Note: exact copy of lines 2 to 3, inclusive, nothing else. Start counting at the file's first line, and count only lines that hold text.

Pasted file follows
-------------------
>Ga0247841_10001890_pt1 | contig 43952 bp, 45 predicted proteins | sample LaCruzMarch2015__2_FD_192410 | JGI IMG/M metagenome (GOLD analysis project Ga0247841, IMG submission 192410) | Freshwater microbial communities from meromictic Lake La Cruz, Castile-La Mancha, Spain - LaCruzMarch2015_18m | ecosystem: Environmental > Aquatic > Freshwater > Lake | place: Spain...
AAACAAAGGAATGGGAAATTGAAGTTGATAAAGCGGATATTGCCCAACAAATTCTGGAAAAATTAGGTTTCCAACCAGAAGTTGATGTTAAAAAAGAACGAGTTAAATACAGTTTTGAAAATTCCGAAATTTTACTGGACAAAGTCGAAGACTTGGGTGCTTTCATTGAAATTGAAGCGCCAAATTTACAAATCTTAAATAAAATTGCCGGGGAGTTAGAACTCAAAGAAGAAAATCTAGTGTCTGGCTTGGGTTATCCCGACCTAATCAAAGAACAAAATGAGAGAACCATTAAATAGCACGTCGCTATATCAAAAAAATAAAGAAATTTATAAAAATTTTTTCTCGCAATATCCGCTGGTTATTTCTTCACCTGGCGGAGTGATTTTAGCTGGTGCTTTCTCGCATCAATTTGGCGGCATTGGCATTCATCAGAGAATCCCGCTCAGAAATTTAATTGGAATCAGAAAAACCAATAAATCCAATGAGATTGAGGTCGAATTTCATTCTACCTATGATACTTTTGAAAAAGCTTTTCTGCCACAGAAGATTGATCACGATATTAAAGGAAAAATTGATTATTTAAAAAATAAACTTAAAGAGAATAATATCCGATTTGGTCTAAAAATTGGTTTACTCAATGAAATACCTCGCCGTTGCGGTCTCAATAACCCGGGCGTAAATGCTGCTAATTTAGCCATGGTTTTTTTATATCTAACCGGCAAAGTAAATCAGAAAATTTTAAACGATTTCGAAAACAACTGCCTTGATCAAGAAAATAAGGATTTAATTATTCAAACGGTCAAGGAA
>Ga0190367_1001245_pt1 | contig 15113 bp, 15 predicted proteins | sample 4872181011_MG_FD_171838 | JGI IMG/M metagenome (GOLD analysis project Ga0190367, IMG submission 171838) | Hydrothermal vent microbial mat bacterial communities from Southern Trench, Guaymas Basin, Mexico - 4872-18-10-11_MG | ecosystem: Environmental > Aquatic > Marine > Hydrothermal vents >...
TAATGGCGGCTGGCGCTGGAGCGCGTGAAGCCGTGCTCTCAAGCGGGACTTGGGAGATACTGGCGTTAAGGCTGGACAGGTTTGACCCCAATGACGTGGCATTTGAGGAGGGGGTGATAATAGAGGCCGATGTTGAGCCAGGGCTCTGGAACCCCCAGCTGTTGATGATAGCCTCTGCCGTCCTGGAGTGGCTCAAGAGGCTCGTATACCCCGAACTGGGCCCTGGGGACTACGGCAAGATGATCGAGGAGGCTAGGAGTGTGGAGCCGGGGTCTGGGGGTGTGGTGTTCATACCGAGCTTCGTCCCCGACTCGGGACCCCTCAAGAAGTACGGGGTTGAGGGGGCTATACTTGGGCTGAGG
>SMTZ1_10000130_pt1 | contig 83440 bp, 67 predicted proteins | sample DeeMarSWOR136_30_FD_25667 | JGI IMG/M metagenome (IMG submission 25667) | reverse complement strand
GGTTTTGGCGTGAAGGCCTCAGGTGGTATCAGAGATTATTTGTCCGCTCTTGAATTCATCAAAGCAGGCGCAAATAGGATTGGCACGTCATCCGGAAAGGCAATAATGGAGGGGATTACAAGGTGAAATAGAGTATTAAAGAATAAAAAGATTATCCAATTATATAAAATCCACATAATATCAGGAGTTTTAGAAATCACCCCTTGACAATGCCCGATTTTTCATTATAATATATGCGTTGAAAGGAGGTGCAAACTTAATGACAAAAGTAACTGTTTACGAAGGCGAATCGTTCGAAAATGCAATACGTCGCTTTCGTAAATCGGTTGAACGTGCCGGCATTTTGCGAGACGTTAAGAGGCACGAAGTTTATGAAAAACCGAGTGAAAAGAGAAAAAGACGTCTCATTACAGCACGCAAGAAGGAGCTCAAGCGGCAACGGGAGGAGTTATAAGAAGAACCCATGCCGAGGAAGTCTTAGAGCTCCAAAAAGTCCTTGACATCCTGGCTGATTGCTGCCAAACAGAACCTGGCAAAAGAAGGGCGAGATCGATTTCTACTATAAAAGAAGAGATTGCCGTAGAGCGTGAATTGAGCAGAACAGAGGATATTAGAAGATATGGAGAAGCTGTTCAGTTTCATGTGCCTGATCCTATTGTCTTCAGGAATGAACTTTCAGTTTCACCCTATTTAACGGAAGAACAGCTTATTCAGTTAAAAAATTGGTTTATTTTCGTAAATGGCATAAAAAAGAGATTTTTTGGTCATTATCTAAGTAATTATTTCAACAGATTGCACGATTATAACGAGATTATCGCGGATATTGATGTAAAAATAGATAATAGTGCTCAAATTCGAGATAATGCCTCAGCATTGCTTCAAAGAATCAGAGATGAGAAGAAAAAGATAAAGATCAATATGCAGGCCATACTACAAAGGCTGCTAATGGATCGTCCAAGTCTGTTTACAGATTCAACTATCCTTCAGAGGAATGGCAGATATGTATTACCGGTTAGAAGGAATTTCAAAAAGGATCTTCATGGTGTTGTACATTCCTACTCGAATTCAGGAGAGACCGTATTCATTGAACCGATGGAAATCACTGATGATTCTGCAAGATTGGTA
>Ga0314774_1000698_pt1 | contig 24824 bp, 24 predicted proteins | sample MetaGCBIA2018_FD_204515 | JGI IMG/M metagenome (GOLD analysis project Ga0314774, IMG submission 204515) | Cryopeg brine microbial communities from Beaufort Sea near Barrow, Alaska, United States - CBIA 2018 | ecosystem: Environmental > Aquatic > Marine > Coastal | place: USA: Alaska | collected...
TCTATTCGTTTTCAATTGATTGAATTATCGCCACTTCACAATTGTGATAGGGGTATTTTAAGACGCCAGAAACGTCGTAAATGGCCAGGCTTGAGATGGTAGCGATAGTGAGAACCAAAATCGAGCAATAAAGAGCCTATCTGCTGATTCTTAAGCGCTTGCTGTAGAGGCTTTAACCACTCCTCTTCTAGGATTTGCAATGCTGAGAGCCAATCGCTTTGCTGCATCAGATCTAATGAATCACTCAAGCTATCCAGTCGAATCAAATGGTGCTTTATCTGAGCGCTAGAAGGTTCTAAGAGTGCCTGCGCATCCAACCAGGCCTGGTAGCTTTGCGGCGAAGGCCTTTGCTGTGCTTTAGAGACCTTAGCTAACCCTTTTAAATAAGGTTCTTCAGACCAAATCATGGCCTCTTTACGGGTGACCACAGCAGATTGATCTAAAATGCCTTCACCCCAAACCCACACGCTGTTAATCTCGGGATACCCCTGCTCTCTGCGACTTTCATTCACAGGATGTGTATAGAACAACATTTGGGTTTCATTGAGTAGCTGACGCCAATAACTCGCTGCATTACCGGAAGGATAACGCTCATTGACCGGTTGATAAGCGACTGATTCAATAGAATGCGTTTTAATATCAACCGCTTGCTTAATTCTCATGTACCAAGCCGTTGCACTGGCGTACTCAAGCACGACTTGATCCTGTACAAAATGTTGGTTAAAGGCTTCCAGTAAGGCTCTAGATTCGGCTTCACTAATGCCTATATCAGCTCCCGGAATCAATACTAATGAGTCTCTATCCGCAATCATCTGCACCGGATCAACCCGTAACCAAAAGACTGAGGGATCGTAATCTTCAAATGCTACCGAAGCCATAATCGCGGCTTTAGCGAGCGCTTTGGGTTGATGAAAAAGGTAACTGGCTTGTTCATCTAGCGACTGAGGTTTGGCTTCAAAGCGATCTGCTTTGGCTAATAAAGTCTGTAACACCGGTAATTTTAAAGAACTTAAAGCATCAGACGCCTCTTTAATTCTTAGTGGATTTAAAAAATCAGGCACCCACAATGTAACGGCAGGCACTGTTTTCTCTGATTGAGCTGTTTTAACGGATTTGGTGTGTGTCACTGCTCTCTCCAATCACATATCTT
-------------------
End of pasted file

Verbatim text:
AAACAAAGGAATGGGAAATTGAAGTTGATAAAGCGGATATTGCCCAACAAATTCTGGAAAAATTAGGTTTCCAACCAGAAGTTGATGTTAAAAAAGAACGAGTTAAATACAGTTTTGAAAATTCCGAAATTTTACTGGACAAAGTCGAAGACTTGGGTGCTTTCATTGAAATTGAAGCGCCAAATTTACAAATCTTAAATAAAATTGCCGGGGAGTTAGAACTCAAAGAAGAAAATCTAGTGTCTGGCTTGGGTTATCCCGACCTAATCAAAGAACAAAATGAGAGAACCATTAAATAGCACGTCGCTATATCAAAAAAATAAAGAAATTTATAAAAATTTTTTCTCGCAATATCCGCTGGTTATTTCTTCACCTGGCGGAGTGATTTTAGCTGGTGCTTTCTCGCATCAATTTGGCGGCATTGGCATTCATCAGAGAATCCCGCTCAGAAATTTAATTGGAATCAGAAAAACCAATAAATCCAATGAGATTGAGGTCGAATTTCATTCTACCTATGATACTTTTGAAAAAGCTTTTCTGCCACAGAAGATTGATCACGATATTAAAGGAAAAATTGATTATTTAAAAAATAAACTTAAAGAGAATAATATCCGATTTGGTCTAAAAATTGGTTTACTCAATGAAATACCTCGCCGTTGCGGTCTCAATAACCCGGGCGTAAATGCTGCTAATTTAGCCATGGTTTTTTTATATCTAACCGGCAAAGTAAATCAGAAAATTTTAAACGATTTCGAAAACAACTGCCTTGATCAAGAAAATAAGGATTTAATTATTCAAACGGTCAAGGAA
>Ga0190367_1001245_pt1 | contig 15113 bp, 15 predicted proteins | sample 4872181011_MG_FD_171838 | JGI IMG/M metagenome (GOLD analysis project Ga0190367, IMG submission 171838) | Hydrothermal vent microbial mat bacterial communities from Southern Trench, Guaymas Basin, Mexico - 4872-18-10-11_MG | ecosystem: Environmental > Aquatic > Marine > Hydrothermal vents >...